14. Conrad Lycosthenes – Conrad Lycosthenes was an Alsatian humanist and encyclopedist. He was born in Rouffach in Alsace on August 8,1518 and he later changed his German name, Wolffhart, to the humanist name Lycosthenes. From 1535 to 1539, Conrad studied philosophy in Heidelberg, in 1542, he left Heidelberg for Basel where he began teaching Grammar and Dialectics. In 1545, at the age of 27, he became Deacon in the Church of Saint-Leonard, on December 21,1554, he suffered from hemiplegia and lost the ability to use his right hand. He learned to write with his hand and continued his literary works until his death from apoplexia on March 25,1561. He belongs among the numerous polyhistors of the 16th century and he mastered Latin and Greek and was particularly fond of curiosities. His varied works include editions, translations and compilations,1547 Commentaries on De viris illustribus, Basel, in-8°. 1551 Elenchus scriptorum omnium, Basel, in-4°,1551 Gnomologia ex AEneae Sylvii operibus collecta, Basel, edit.1555, in 4°. Ioannis Oporinii, Anno Salutis humanae, M. D. LII,1552 J. Ravisii Textoris officina, Basel. 1557 Epitome Stobaei Sententiarum, Basel, in -8°,1557 Parabolae sive similitudines ex var. auct. ab Erasmo collectae, in locos communes redactae, Berne in-4°, Basel,1575,1602, in-8°. 1557 Prodigiorum ac ostentorum chronicon, quae praeter naturae ordinem, et in superioribus et his inferioribus mundi regionibus, basileae per H. Petri, fol,672 p. fig. et pl.1559 Dom. 1560 Regula investigationis omnium locorum in tabula Helvetiae contentorum, Basel, lucio D. Brusoni, An extracte of examples, apothegmes, and histories Collected out of Lycosthenes, Brusonius and others, London 1572 Jürgen Beyer, Lycosthenes, Conrad, in Enzyklopädie des Märchens. Handwörterbuch zur historischen und vergleichenden Erzählforschung, vol, 1323-6 Jürgen Beyer, Lycosthenes, Conrad, in Biographisch-Bibliographisches Kirchenlexikon, vol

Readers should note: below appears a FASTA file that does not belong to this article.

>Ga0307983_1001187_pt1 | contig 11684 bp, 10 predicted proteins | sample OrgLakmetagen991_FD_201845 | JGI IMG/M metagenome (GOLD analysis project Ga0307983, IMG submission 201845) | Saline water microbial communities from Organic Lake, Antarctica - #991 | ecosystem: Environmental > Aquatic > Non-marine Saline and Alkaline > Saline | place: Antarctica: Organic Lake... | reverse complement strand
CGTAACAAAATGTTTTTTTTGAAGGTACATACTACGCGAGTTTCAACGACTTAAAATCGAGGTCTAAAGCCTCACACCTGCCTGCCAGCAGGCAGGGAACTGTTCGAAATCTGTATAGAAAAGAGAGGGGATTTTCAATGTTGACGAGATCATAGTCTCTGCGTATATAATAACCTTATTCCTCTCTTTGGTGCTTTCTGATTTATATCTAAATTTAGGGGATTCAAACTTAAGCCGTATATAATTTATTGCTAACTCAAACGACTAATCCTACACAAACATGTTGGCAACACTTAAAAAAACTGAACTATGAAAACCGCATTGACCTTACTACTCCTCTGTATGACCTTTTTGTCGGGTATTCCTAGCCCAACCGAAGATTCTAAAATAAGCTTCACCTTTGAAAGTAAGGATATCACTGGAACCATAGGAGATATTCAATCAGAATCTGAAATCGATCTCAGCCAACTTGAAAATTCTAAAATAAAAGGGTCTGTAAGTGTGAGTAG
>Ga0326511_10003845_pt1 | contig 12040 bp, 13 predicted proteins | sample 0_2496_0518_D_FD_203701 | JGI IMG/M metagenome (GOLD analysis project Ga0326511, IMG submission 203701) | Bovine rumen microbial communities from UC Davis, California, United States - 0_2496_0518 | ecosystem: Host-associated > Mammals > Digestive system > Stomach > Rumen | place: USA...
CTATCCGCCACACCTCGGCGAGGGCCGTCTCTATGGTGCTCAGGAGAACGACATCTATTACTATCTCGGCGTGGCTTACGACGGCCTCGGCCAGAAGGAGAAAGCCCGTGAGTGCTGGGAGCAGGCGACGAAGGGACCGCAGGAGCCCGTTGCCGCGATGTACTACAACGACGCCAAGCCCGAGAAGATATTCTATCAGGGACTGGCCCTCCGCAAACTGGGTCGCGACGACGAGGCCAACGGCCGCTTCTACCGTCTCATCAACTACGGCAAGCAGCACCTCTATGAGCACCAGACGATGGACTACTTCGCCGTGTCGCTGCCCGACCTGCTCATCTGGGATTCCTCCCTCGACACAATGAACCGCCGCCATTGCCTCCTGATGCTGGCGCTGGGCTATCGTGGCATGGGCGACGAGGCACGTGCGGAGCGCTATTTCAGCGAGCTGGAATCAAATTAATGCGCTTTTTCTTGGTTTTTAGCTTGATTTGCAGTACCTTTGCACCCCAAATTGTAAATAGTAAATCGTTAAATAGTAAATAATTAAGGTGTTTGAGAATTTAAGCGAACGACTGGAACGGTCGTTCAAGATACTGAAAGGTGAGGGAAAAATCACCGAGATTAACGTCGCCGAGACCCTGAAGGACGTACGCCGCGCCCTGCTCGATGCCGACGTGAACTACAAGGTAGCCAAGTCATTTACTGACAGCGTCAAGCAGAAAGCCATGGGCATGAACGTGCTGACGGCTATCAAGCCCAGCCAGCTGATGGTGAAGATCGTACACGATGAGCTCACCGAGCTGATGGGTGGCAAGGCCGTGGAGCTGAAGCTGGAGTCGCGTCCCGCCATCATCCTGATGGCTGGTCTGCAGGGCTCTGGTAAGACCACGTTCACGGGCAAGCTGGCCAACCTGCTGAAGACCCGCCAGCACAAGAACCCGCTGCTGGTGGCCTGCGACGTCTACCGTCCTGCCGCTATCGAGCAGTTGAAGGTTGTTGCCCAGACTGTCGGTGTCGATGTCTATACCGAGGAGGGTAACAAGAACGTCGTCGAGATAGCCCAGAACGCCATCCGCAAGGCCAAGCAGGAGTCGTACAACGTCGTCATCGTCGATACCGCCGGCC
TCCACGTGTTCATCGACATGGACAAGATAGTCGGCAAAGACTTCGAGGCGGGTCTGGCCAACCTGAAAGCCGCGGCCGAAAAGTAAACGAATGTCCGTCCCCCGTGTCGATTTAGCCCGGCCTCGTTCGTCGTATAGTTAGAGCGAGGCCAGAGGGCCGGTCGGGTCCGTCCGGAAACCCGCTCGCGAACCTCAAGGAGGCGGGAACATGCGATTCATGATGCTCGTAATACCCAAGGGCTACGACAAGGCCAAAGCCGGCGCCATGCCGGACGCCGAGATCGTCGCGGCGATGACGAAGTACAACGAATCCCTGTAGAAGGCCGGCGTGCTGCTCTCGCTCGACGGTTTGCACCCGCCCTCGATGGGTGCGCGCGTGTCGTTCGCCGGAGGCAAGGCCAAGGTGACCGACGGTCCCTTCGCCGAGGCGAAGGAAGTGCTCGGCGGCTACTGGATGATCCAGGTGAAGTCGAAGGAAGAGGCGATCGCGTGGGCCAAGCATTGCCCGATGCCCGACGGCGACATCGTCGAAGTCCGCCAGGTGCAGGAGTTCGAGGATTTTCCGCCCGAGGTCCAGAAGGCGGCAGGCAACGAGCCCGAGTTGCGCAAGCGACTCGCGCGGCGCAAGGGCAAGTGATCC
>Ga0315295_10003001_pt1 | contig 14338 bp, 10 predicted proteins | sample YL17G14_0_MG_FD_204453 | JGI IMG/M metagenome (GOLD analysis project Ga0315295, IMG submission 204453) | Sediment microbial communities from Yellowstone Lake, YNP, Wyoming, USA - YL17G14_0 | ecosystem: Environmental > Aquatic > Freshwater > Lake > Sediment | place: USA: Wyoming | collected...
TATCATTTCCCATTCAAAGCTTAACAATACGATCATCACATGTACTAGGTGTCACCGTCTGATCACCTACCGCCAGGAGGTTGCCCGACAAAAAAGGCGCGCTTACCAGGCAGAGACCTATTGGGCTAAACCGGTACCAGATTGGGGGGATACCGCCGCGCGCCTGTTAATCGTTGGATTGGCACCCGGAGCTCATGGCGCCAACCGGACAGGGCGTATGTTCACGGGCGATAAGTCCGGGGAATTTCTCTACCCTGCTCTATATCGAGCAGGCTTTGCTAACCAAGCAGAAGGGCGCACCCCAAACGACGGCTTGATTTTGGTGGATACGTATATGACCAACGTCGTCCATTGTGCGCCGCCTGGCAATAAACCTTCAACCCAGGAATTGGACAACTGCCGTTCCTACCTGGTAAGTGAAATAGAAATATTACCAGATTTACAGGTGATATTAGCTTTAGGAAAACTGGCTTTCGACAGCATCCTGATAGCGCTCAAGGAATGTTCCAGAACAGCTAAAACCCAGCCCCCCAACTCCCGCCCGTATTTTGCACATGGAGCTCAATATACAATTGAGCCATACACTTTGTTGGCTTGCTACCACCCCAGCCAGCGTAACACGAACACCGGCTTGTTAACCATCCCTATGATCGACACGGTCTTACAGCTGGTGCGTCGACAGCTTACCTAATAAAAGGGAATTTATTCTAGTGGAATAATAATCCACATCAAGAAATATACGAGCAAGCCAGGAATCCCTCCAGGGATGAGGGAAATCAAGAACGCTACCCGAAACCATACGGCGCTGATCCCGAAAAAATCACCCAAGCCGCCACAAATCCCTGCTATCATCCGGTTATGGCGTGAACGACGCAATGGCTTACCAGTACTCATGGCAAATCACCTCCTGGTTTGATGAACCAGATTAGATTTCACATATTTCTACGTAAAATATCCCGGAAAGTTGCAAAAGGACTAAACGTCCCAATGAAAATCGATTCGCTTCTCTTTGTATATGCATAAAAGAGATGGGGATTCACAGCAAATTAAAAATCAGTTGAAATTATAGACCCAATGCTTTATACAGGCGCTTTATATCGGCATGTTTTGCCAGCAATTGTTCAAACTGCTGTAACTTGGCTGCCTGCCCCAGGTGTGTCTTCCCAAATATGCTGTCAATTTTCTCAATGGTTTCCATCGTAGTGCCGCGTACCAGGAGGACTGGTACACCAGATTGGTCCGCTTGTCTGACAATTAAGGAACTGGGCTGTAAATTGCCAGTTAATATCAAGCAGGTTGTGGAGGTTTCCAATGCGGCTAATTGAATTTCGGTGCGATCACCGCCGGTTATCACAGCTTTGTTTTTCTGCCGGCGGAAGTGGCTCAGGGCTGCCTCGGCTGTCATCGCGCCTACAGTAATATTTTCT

15. Godfried van Mierlo – Godfried van Mierlo, O. P. was a Dominican friar who served as the Bishop of Haarlem and the last direct Abbot of Egmond Abbey from 1570 to 1578. Van Mierlo was born in the City of Helmond in 1518, then the Duchy of Brabant and he entered the Dominican Order in 1533, at the age of 15, in s-Hertogenbosch. He professed his religious vows as a friar of the Order the following year, after completing his studies, he was ordained a Catholic priest in 1542. He gained the degree of doctor of theology and was appointed as the Prior Provincial for Holland, van Mierlo was named the Bishop of Haarlem and the Abbot of Egmond Abbey in March 1570 by Pope Pius V. He was welcomed to that city in early 1571, where he was consecrated a bishop on February 11 of that year in the original Cathedral of St. Bavo by Franciscus van der Velde, van Mierlo had to re-sanctify the church in 1573. M. Ravaging the altars, killing a priest and injuring several others, the provost of the cathedral, Jacobus Zaffius, who had witnessed the Amsterdam Alteratie two days earlier, saw it happen. Van Mierlo fled to Rome where Pope Gregory XIII appointed him bishop of the Diocese of Münster. He was then appointed Bishop of Deventer in 1587, where he needed to re-sanctify the local churches, van Mierlo died the year of his appointment at the age of 69, and was buried in the Lebuïnuskerk of Deventer